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OpenGL and physics

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Hi,

I have the following code, adding a normal force and a gravitational force to a 45 degree angled plane (for a 20unit mass).

I have used my calculator to verify I am getting the correct calculations and they are correct. However the acceleration vector below is not pointing in the direction of the 45 degree line. If I enter 90 degrees for the normal force instead of 45, the acceleration vector then points in the right direction at 45 degrees.

My understanding is the acceleration should point in the same direction as the net force. Why do I have to enter double the required angle to get the right result?

Please help !

glLoadIdentity();

// Reset The Current Modelview Matrix

Vector4 vGravity = Vector4(0, -9.8f*20.0f, 0);
Vector4 vNormal = Vector4(-9.8f*20.0f*sinf(_DEG_TO_RAD(45)),
9.8f*20.0f*cosf(_DEG_TO_RAD(45)), 0);
Vector4 vForce = vGravity + vNormal;
Vector4 vAcceleration = vForce/20.0f;

glBegin(GL_LINES);
glColor3f(0.0f, 1.0f, 0.0f);

glVertex2f(0, 0);
glVertex2f(vAcceleration.x, vAcceleration.y);

glColor3f(0.0f, 0.0f, 1.0f);

glVertex2f(0, 0);
glVertex2f(-10.0f*cosf(0), -10.0f*sinf(0));

glVertex2f(0, 0);
glVertex2f(-10.0f*cosf(_DEG_TO_RAD(45)), -10.0f*sinf(_DEG_TO_RAD(45)));

glVertex2f(0, 0);
glVertex2f(-10.0f*cosf(_PI_ON_2), -10.0f*sinf(_PI_ON_2));

glEnd();

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May be obvious question, but I'm assuming that _DEG_TO_RAD is something you created? Are you sure you didn't leave out a factor of two in the calculation?

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#define _DEG_TO_RAD(angle) ((angle) * _PI/180)

#define _PI 3.1415926535897932384626433832795f

I have also tried hardcoding the values and it gives the same results. No idea why.

I have even tried the calculation using my calculator. The results are identical but the behaviour is strange

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Oh I see.

Your force is comprised of two forces, not just the normal force.

If you input a normal force of 90 degrees (direction (1,0) for example), and add this to your gravity force (direction 0, -1), than your result is (1,-1), which is a vector at the 45 degree angle.

The same when you add a 45 degree angle to the gravity, you get a total force of (1,-2), which is not 45 degrees.

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indeed. I have input a normal force at a 45 degree inclined surface.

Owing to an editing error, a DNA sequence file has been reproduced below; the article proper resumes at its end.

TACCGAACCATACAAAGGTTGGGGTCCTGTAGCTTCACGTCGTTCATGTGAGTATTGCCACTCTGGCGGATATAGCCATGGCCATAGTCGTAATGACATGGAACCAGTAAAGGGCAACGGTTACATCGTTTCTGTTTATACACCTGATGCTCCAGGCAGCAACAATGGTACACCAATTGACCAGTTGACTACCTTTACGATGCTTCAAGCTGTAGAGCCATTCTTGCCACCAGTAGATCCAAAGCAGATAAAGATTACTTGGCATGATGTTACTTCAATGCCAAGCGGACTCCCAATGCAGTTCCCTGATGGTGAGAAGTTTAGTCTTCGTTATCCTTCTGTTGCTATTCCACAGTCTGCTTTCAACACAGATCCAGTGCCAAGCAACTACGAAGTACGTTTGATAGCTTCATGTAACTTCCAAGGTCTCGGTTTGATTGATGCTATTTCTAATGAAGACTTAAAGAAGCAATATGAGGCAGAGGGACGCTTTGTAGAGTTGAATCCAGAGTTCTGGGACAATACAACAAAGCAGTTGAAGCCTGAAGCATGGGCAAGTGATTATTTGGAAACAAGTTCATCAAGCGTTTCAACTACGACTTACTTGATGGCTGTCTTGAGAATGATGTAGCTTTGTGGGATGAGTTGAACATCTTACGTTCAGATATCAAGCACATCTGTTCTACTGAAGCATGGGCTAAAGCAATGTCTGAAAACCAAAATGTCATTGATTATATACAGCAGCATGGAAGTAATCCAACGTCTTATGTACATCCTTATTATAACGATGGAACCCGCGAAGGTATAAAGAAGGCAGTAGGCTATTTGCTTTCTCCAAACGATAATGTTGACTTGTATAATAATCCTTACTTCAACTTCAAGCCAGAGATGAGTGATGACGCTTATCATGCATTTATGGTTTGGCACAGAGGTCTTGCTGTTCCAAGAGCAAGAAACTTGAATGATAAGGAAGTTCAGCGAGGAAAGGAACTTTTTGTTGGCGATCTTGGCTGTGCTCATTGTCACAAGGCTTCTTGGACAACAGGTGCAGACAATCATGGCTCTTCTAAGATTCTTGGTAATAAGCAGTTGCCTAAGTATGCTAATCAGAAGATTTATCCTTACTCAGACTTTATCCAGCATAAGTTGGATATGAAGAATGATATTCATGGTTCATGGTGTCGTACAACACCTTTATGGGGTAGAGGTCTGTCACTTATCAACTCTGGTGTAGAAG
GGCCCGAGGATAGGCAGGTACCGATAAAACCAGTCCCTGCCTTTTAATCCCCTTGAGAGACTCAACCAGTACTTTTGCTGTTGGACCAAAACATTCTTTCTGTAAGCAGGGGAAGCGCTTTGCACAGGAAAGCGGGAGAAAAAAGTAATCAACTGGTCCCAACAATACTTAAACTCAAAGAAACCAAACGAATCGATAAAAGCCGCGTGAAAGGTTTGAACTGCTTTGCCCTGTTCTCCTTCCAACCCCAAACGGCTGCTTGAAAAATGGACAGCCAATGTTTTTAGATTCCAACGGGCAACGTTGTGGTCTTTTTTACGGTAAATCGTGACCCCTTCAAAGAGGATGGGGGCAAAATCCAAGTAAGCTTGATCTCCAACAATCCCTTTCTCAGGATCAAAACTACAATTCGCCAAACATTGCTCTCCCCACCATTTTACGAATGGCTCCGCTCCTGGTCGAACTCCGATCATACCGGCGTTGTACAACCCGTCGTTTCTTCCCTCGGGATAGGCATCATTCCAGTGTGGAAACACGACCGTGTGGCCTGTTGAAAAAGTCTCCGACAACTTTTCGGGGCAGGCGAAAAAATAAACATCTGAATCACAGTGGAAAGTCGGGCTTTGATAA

The values I get are:

vAcceleration.x = -6.9296465
vAcceleration.y = -2.8703537

atan(y/x) = 22.5 degrees

Am I calculating the normal force correctly?

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It's not very clear what're you're trying to do. If you want gravity to be the only influence and you want to simulate Newton's Laws, then the total normal force will be 0. The normal force into the plane will result in an equal and opposite force (Newton's Third Law of Motion) along the normal out of the plane. The force remaining will be a force tangential to the plane f[sub]t[/sub]= -m*g*sin(angle). If you want to resolve f[sub]t[/sub] into x & y components:

f[sub]x[/sub] = f[sub]t[/sub] * cos(angle)
f[sub]y[/sub] = f[sub]t[/sub] * sin(angle)

That's off the top of my head, so there's some sign manipulation required for the angles which will only change the direction of the X components. The Y component of the tangential force will be downwards.

EDIT: if you want to play with friction, the frictional force will be proportional to the normal force [ m*g*cos(angle), not the total normal force ] and in the direction oppositie to the velocity of the mass.

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I was trying to add forces individually by vector addition.

I have worked it out. The problem was:

Vector4 vNormal = Vector4(-9.8f*20.0f*sinf(_DEG_TO_RAD(45)), 9.8f*20.0f*cosf(_DEG_TO_RAD(45)), 0);

In fact it is supposed to be -9.8f*20.0f*cosf(_DEG_TO_RAD(45)), multiplied by the respective cosine and sines of the vector's components, so that the x component is -9.8*20.0f*cos(theta)*sin(theta) and the y component is -9.8*20.0f*cos(theta)^2. This ensures the magnitude of the normal force is mgcos(theta), which is what it's supposed to be, instead of just plain m*g.




It's not very clear what're you're trying to do. If you want gravity to be the only influence and you want to simulate Newton's Laws, then the total normal force will be 0. The normal force into the plane will result in an equal and opposite force (Newton's Third Law of Motion) along the normal out of the plane. The force remaining will be a force tangential to the plane f[sub]t[/sub]= -m*g*sin(angle). If you want to resolve f[sub]t[/sub] into x & y components:

f[sub]x[/sub] = f[sub]t[/sub] * cos(angle)
f[sub]y[/sub] = f[sub]t[/sub] * sin(angle)

That's off the top of my head, so there's some sign manipulation required for the angles which will only change the direction of the X components. The Y component of the tangential force will be downwards.

EDIT: if you want to play with friction, the frictional force will be proportional to the normal force [ m*g*cos(angle), not the total normal force ] and in the direction oppositie to the velocity of the mass.

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